How to exfoliate the skin with gommage

Gommage products typically feature enzyme-rich formulations obtained from plant and fruit sources that contain proteolytic effects, meaning they can dissolve the proteins that make up these cells to facilitate easy removal of them from the skin's surface, dermatologist Tiffany Libby tells mindbodygreen. Some of the most commonly used enzymes in gommage include papain, bromelain, pancreatin, and trypsin.

"Traditional formulations for gommage-type exfoliators are creams, pastes, liquids or gels that are allowed to dry completely once applied," dermatologist and CEO of Curology Dr. David Lortscher tells Skincare.com by L'Oréal. After washing your face, spread gommage over your damp skin, and let the product sit on your face for a while. Once the formula has dried into a solid paste, gently rub the applied area with your fingers until the product comes off in flakes, taking with it dead skin cells and impurities. Then, rinse away the product and follow with a moisturizer. According to Dr. Lortscher, you can start using facial gommage once per week to give your skin time to adjust to the product. If your skin reacts well to it, you can increase the frequency to twice a week.

Who could benefit from gommage

Gommage can unclog pores, stimulate collagen production, reduce acne, and facilitate better product penetration without compromising the skin barrier, dermatologist Loretta Ciraldo tells Real Simple.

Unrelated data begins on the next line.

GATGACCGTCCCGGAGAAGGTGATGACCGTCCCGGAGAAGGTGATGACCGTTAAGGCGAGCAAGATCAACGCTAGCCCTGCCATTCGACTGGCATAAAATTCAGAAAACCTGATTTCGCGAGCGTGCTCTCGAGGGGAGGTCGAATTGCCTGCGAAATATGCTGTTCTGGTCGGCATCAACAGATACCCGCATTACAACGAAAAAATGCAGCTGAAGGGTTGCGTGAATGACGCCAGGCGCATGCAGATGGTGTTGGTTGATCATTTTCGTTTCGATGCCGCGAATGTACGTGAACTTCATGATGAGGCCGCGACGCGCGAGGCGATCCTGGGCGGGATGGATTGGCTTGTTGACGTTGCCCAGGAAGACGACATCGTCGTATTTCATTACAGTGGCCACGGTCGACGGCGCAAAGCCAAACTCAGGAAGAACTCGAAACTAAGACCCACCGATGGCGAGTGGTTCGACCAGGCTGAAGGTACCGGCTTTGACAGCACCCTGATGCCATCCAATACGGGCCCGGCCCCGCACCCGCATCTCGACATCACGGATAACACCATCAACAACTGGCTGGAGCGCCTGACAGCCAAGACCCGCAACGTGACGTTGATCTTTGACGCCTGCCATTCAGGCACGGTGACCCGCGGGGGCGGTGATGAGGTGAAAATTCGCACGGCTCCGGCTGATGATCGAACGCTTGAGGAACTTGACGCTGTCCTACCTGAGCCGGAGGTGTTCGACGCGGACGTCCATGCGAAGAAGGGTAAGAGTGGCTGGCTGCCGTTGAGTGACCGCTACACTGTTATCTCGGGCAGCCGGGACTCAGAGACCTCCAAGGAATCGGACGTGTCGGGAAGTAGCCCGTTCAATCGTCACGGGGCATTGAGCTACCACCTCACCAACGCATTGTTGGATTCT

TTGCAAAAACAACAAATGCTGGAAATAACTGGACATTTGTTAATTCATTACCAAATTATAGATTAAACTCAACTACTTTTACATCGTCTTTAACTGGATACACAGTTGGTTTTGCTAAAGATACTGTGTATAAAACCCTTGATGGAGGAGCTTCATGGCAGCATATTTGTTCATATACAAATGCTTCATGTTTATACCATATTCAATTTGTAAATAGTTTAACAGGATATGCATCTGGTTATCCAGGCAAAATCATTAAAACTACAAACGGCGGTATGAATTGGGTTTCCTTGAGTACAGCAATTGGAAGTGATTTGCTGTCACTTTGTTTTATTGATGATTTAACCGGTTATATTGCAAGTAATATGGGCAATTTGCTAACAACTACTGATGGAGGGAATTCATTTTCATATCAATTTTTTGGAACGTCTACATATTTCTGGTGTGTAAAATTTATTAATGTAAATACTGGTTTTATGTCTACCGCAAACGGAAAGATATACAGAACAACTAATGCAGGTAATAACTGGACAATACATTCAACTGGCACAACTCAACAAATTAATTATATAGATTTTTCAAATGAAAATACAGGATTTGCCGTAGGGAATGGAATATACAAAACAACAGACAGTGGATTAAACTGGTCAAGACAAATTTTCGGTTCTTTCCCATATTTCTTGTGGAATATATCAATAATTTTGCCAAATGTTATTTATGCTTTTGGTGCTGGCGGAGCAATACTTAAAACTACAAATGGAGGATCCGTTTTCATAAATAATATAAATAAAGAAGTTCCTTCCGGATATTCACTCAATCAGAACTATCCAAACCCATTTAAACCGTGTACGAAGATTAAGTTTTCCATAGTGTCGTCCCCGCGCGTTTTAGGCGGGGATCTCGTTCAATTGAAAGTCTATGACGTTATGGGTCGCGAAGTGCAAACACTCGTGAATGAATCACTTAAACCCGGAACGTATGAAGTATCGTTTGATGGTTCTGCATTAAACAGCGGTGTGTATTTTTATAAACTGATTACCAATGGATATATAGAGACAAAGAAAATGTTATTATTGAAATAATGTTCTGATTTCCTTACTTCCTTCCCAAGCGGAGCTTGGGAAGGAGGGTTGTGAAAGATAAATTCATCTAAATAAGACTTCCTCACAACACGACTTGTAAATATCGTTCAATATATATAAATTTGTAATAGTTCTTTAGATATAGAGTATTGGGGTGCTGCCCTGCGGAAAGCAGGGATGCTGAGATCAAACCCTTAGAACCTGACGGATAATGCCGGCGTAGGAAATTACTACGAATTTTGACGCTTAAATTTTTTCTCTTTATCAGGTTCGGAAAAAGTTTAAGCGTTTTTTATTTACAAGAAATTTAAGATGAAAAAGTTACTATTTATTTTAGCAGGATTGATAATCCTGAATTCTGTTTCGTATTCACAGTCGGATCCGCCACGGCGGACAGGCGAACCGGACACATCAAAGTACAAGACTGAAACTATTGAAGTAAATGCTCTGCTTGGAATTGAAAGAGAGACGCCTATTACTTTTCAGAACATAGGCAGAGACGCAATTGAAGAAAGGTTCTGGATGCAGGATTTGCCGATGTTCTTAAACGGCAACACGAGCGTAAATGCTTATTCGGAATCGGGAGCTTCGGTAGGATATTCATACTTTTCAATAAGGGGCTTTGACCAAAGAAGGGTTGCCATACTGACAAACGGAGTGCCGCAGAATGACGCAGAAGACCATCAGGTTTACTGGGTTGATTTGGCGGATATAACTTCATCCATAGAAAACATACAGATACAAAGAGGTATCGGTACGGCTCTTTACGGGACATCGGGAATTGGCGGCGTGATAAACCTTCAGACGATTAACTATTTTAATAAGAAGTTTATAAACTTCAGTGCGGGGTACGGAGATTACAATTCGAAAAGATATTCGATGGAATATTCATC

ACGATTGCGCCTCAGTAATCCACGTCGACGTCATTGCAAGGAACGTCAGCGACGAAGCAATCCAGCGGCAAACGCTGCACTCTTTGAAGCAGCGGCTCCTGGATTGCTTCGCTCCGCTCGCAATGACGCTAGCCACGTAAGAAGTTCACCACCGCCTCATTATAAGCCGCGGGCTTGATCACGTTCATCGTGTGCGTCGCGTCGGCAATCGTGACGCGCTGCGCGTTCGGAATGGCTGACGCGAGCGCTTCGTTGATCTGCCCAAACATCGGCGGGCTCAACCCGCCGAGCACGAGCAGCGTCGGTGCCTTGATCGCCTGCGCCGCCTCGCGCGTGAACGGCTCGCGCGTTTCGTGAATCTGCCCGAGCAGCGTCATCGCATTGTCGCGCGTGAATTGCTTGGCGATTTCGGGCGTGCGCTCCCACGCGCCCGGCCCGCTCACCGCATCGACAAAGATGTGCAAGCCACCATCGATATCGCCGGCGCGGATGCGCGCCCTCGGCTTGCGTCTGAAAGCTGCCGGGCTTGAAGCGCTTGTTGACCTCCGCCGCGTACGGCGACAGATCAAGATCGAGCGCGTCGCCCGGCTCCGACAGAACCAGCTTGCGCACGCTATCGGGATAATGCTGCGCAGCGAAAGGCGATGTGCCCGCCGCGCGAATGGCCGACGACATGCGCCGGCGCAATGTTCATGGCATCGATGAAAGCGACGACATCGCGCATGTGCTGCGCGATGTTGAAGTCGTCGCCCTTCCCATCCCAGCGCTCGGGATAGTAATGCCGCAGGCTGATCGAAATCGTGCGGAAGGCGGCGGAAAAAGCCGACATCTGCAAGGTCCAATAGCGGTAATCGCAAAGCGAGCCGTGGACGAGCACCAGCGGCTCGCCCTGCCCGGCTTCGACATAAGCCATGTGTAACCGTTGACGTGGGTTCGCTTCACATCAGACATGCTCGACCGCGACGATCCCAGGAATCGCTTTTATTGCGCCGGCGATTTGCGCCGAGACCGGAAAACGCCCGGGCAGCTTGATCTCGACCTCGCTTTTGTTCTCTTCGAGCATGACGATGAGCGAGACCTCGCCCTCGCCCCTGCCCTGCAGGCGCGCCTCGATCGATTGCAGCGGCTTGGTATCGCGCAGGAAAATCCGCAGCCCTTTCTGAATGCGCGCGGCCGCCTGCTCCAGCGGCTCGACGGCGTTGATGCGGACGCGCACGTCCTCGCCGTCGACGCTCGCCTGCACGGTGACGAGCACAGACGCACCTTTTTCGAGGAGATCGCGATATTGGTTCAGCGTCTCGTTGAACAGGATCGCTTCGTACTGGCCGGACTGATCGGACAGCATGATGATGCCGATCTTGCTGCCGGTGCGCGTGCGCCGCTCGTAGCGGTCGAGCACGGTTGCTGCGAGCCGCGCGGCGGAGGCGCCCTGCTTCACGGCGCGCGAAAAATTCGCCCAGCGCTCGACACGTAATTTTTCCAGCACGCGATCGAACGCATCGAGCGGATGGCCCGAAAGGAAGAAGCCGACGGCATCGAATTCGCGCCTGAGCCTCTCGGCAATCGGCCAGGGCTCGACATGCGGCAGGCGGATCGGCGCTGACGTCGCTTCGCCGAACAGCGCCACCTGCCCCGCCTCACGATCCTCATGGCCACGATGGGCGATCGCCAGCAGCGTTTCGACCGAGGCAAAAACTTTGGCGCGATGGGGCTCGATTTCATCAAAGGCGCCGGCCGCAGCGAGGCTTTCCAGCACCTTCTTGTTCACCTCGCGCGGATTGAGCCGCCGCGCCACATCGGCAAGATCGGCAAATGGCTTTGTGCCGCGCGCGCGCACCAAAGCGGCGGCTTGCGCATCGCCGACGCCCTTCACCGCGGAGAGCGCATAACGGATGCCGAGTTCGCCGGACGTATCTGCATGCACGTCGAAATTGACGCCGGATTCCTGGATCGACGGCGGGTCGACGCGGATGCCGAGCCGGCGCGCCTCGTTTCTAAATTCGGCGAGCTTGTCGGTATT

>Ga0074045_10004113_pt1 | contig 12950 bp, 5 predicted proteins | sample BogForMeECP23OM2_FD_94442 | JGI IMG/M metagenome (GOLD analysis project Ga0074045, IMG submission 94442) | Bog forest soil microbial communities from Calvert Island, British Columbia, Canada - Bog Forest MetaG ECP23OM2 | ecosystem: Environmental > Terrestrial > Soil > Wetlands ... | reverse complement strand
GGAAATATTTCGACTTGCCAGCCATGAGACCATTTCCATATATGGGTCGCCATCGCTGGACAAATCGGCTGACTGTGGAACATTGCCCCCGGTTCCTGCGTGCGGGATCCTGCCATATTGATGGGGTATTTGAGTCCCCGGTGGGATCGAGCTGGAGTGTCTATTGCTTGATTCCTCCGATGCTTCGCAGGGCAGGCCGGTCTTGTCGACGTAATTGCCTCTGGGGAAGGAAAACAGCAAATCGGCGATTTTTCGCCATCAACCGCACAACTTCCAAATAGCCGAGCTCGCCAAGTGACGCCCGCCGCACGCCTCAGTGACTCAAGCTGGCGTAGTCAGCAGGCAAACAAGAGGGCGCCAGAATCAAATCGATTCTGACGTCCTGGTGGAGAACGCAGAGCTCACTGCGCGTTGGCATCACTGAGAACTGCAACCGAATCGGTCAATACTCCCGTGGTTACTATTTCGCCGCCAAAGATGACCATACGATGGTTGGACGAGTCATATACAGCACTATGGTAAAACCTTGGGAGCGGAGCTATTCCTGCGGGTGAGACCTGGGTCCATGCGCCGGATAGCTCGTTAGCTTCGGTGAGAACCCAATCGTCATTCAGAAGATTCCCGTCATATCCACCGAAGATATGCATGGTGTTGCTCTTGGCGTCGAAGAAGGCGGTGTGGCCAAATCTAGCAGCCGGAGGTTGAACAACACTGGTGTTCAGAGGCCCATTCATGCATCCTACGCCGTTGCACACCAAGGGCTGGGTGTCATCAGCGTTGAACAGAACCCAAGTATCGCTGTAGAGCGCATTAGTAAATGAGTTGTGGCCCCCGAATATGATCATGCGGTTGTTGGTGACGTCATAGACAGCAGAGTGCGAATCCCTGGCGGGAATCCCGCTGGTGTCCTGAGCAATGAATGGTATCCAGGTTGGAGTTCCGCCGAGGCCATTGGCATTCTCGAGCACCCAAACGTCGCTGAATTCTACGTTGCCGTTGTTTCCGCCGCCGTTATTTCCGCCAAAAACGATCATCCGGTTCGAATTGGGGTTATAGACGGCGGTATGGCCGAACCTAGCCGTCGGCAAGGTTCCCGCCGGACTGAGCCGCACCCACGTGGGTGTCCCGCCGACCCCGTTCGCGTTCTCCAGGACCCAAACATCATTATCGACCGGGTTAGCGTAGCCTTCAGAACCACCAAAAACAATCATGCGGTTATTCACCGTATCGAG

Since a gommage peel is gentle and soothing, it's a good exfoliating option for sensitive or dry skin. "Gommage peels are typically a gentle cream texture — many of them have hydrating ingredients working simultaneously," aesthetician and founder of La Suite Skincare Rhea Souhleris tells Into The Gloss. However, a gommage is not for everyone.

If you have active acne (swelling, solid bumps with or without pus) Dr. Souhleris advises against a gommage peel, as the friction from the rubbing motion can potentially spread bacteria from the infected pore to the pores nearby and exacerbate your breakout. Gommage exfoliation is not a good idea for those with rosacea, either.

If your face is prone to peach fuzz, you might want to opt for wash-off products like an exfoliating facial cleanser to avoid a painful face wax. "The gommage can adhere to the hair," explains Souhleris, "making removal quite difficult and sometimes painful."

Potential side effects of gommage